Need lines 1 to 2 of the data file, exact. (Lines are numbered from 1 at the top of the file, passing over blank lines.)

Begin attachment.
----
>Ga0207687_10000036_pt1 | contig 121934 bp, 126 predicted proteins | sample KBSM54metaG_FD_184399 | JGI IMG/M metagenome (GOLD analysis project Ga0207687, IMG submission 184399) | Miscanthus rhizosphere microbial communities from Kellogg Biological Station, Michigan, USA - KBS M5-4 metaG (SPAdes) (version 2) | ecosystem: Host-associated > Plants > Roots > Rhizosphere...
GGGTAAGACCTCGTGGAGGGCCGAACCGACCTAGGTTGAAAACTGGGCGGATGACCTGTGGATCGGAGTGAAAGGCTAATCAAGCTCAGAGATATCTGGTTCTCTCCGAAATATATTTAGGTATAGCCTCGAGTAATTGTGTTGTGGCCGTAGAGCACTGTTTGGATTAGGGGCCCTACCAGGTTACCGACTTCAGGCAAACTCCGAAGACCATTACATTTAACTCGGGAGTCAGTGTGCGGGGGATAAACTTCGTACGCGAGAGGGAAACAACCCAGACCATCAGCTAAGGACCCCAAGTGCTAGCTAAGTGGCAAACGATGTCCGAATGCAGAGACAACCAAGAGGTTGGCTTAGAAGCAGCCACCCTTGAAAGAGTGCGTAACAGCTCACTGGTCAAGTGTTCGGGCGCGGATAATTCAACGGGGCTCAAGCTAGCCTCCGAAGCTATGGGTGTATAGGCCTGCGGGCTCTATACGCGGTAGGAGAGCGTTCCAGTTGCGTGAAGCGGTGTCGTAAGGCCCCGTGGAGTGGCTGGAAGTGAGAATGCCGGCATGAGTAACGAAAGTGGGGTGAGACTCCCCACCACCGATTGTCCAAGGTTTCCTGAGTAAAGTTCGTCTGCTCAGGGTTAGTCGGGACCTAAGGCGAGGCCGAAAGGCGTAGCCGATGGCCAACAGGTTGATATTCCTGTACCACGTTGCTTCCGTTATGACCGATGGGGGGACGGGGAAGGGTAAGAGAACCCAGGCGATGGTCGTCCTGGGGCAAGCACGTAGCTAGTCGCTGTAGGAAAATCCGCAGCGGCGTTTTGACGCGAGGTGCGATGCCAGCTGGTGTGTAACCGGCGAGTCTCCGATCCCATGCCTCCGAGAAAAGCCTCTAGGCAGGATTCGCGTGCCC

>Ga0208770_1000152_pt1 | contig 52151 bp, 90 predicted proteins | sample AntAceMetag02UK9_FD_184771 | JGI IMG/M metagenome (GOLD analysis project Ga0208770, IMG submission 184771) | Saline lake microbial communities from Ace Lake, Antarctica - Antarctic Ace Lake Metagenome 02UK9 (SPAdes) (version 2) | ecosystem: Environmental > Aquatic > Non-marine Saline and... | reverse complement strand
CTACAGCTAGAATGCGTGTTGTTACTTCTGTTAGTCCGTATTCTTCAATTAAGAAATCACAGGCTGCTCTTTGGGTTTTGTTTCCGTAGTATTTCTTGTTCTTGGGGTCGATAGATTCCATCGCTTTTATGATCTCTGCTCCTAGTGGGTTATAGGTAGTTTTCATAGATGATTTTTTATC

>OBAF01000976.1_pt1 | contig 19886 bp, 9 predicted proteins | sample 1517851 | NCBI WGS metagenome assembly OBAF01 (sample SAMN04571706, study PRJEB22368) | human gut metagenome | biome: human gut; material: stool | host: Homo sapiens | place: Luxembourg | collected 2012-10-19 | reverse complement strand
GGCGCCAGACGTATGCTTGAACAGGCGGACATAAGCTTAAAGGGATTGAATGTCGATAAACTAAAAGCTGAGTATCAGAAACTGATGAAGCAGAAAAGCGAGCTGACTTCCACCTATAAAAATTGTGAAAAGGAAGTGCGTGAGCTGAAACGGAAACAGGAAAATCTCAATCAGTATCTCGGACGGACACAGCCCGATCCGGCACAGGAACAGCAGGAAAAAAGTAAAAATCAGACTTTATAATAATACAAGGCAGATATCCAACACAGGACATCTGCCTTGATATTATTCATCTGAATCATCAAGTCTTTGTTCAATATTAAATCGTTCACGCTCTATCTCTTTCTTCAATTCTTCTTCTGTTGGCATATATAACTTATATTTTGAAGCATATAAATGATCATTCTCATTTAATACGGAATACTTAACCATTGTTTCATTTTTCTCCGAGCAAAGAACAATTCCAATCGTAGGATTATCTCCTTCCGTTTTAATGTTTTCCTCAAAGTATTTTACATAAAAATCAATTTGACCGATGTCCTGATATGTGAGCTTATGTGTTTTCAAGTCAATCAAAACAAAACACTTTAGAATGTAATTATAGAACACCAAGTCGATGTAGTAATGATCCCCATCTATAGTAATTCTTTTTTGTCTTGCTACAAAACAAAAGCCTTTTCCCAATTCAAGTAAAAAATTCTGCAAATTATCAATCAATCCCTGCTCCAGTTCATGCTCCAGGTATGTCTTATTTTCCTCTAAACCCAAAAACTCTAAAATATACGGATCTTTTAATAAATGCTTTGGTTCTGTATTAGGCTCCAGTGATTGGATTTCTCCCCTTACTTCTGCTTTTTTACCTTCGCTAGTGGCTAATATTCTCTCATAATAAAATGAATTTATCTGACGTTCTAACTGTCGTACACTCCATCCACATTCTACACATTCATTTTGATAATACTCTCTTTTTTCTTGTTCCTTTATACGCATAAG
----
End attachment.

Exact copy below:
>Ga0207687_10000036_pt1 | contig 121934 bp, 126 predicted proteins | sample KBSM54metaG_FD_184399 | JGI IMG/M metagenome (GOLD analysis project Ga0207687, IMG submission 184399) | Miscanthus rhizosphere microbial communities from Kellogg Biological Station, Michigan, USA - KBS M5-4 metaG (SPAdes) (version 2) | ecosystem: Host-associated > Plants > Roots > Rhizosphere...
GGGTAAGACCTCGTGGAGGGCCGAACCGACCTAGGTTGAAAACTGGGCGGATGACCTGTGGATCGGAGTGAAAGGCTAATCAAGCTCAGAGATATCTGGTTCTCTCCGAAATATATTTAGGTATAGCCTCGAGTAATTGTGTTGTGGCCGTAGAGCACTGTTTGGATTAGGGGCCCTACCAGGTTACCGACTTCAGGCAAACTCCGAAGACCATTACATTTAACTCGGGAGTCAGTGTGCGGGGGATAAACTTCGTACGCGAGAGGGAAACAACCCAGACCATCAGCTAAGGACCCCAAGTGCTAGCTAAGTGGCAAACGATGTCCGAATGCAGAGACAACCAAGAGGTTGGCTTAGAAGCAGCCACCCTTGAAAGAGTGCGTAACAGCTCACTGGTCAAGTGTTCGGGCGCGGATAATTCAACGGGGCTCAAGCTAGCCTCCGAAGCTATGGGTGTATAGGCCTGCGGGCTCTATACGCGGTAGGAGAGCGTTCCAGTTGCGTGAAGCGGTGTCGTAAGGCCCCGTGGAGTGGCTGGAAGTGAGAATGCCGGCATGAGTAACGAAAGTGGGGTGAGACTCCCCACCACCGATTGTCCAAGGTTTCCTGAGTAAAGTTCGTCTGCTCAGGGTTAGTCGGGACCTAAGGCGAGGCCGAAAGGCGTAGCCGATGGCCAACAGGTTGATATTCCTGTACCACGTTGCTTCCGTTATGACCGATGGGGGGACGGGGAAGGGTAAGAGAACCCAGGCGATGGTCGTCCTGGGGCAAGCACGTAGCTAGTCGCTGTAGGAAAATCCGCAGCGGCGTTTTGACGCGAGGTGCGATGCCAGCTGGTGTGTAACCGGCGAGTCTCCGATCCCATGCCTCCGAGAAAAGCCTCTAGGCAGGATTCGCGTGCCC